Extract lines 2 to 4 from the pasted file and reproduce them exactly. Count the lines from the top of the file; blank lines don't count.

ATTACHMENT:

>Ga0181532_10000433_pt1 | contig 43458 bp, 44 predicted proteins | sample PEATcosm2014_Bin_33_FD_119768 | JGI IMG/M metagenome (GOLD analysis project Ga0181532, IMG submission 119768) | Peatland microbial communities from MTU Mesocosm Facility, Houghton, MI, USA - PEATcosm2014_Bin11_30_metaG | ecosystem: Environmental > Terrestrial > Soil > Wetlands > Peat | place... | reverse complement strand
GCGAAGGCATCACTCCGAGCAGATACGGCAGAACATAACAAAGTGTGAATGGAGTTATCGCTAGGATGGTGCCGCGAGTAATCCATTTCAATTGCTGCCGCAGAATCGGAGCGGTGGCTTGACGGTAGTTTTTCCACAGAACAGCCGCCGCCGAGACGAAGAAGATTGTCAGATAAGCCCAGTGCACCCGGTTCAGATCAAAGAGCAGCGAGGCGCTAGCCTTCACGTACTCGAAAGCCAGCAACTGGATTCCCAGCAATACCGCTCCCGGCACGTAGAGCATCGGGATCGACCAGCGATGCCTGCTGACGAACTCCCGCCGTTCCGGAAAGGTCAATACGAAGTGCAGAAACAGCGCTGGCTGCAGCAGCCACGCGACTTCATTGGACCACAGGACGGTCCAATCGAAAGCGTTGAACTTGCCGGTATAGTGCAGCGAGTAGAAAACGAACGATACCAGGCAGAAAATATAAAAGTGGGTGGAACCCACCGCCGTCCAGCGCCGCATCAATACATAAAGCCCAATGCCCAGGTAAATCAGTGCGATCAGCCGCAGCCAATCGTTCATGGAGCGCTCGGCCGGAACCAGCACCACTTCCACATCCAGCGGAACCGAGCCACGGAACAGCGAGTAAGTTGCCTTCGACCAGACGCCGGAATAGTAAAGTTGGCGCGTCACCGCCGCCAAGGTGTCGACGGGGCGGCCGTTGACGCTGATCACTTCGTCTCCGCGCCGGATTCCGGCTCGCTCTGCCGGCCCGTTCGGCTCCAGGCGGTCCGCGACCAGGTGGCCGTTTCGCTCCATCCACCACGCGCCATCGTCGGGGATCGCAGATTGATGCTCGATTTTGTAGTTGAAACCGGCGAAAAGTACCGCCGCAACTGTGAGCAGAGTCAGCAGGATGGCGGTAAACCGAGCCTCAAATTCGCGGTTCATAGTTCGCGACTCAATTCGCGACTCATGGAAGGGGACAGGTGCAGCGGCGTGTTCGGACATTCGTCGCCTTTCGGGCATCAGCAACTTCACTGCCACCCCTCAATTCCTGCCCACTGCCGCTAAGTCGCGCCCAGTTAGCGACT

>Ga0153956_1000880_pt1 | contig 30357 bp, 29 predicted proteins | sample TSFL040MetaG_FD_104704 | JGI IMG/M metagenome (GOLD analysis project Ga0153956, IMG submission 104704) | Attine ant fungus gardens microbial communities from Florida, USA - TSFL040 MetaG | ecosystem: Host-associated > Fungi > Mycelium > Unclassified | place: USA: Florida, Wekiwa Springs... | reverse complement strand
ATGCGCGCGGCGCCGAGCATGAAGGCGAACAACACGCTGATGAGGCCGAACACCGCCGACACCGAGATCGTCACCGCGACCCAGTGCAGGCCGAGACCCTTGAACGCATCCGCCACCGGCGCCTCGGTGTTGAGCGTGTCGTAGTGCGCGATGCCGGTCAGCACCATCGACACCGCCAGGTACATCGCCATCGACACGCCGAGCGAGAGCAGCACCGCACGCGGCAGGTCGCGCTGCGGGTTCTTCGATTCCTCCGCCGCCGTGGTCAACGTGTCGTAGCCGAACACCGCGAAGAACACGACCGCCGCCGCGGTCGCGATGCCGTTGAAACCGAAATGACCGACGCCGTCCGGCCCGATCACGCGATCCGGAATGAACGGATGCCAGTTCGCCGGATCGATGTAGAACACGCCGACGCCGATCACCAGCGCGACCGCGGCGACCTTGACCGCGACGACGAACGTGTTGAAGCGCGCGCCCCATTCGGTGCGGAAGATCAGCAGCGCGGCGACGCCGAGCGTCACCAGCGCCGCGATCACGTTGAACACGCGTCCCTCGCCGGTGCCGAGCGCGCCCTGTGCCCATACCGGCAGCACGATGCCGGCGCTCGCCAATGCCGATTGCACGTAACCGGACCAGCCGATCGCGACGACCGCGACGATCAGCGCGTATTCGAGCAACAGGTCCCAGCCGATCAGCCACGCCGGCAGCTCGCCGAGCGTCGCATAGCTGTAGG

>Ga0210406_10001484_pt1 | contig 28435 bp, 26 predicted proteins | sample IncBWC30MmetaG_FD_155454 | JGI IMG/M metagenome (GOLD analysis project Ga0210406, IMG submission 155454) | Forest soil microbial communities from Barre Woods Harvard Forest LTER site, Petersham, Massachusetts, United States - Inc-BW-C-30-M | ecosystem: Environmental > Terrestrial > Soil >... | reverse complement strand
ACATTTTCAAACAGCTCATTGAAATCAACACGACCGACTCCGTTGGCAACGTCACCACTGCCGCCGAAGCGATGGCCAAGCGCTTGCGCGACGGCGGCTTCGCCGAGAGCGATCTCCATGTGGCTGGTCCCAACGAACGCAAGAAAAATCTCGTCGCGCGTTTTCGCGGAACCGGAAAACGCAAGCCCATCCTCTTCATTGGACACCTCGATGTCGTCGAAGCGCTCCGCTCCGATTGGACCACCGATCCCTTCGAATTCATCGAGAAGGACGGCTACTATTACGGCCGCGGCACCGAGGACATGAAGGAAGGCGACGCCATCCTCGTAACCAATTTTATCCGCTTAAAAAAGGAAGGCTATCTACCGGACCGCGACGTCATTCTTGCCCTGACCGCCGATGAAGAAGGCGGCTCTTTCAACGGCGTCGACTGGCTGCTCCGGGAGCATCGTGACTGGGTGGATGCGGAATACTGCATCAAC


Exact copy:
GCGAAGGCATCACTCCGAGCAGATACGGCAGAACATAACAAAGTGTGAATGGAGTTATCGCTAGGATGGTGCCGCGAGTAATCCATTTCAATTGCTGCCGCAGAATCGGAGCGGTGGCTTGACGGTAGTTTTTCCACAGAACAGCCGCCGCCGAGACGAAGAAGATTGTCAGATAAGCCCAGTGCACCCGGTTCAGATCAAAGAGCAGCGAGGCGCTAGCCTTCACGTACTCGAAAGCCAGCAACTGGATTCCCAGCAATACCGCTCCCGGCACGTAGAGCATCGGGATCGACCAGCGATGCCTGCTGACGAACTCCCGCCGTTCCGGAAAGGTCAATACGAAGTGCAGAAACAGCGCTGGCTGCAGCAGCCACGCGACTTCATTGGACCACAGGACGGTCCAATCGAAAGCGTTGAACTTGCCGGTATAGTGCAGCGAGTAGAAAACGAACGATACCAGGCAGAAAATATAAAAGTGGGTGGAACCCACCGCCGTCCAGCGCCGCATCAATACATAAAGCCCAATGCCCAGGTAAATCAGTGCGATCAGCCGCAGCCAATCGTTCATGGAGCGCTCGGCCGGAACCAGCACCACTTCCACATCCAGCGGAACCGAGCCACGGAACAGCGAGTAAGTTGCCTTCGACCAGACGCCGGAATAGTAAAGTTGGCGCGTCACCGCCGCCAAGGTGTCGACGGGGCGGCCGTTGACGCTGATCACTTCGTCTCCGCGCCGGATTCCGGCTCGCTCTGCCGGCCCGTTCGGCTCCAGGCGGTCCGCGACCAGGTGGCCGTTTCGCTCCATCCACCACGCGCCATCGTCGGGGATCGCAGATTGATGCTCGATTTTGTAGTTGAAACCGGCGAAAAGTACCGCCGCAACTGTGAGCAGAGTCAGCAGGATGGCGGTAAACCGAGCCTCAAATTCGCGGTTCATAGTTCGCGACTCAATTCGCGACTCATGGAAGGGGACAGGTGCAGCGGCGTGTTCGGACATTCGTCGCCTTTCGGGCATCAGCAACTTCACTGCCACCCCTCAATTCCTGCCCACTGCCGCTAAGTCGCGCCCAGTTAGCGACT

>Ga0153956_1000880_pt1 | contig 30357 bp, 29 predicted proteins | sample TSFL040MetaG_FD_104704 | JGI IMG/M metagenome (GOLD analysis project Ga0153956, IMG submission 104704) | Attine ant fungus gardens microbial communities from Florida, USA - TSFL040 MetaG | ecosystem: Host-associated > Fungi > Mycelium > Unclassified | place: USA: Florida, Wekiwa Springs... | reverse complement strand
ATGCGCGCGGCGCCGAGCATGAAGGCGAACAACACGCTGATGAGGCCGAACACCGCCGACACCGAGATCGTCACCGCGACCCAGTGCAGGCCGAGACCCTTGAACGCATCCGCCACCGGCGCCTCGGTGTTGAGCGTGTCGTAGTGCGCGATGCCGGTCAGCACCATCGACACCGCCAGGTACATCGCCATCGACACGCCGAGCGAGAGCAGCACCGCACGCGGCAGGTCGCGCTGCGGGTTCTTCGATTCCTCCGCCGCCGTGGTCAACGTGTCGTAGCCGAACACCGCGAAGAACACGACCGCCGCCGCGGTCGCGATGCCGTTGAAACCGAAATGACCGACGCCGTCCGGCCCGATCACGCGATCCGGAATGAACGGATGCCAGTTCGCCGGATCGATGTAGAACACGCCGACGCCGATCACCAGCGCGACCGCGGCGACCTTGACCGCGACGACGAACGTGTTGAAGCGCGCGCCCCATTCGGTGCGGAAGATCAGCAGCGCGGCGACGCCGAGCGTCACCAGCGCCGCGATCACGTTGAACACGCGTCCCTCGCCGGTGCCGAGCGCGCCCTGTGCCCATACCGGCAGCACGATGCCGGCGCTCGCCAATGCCGATTGCACGTAACCGGACCAGCCGATCGCGACGACCGCGACGATCAGCGCGTATTCGAGCAACAGGTCCCAGCCGATCAGCCACGCCGGCAGCTCGCCGAGCGTCGCATAGCTGTAGG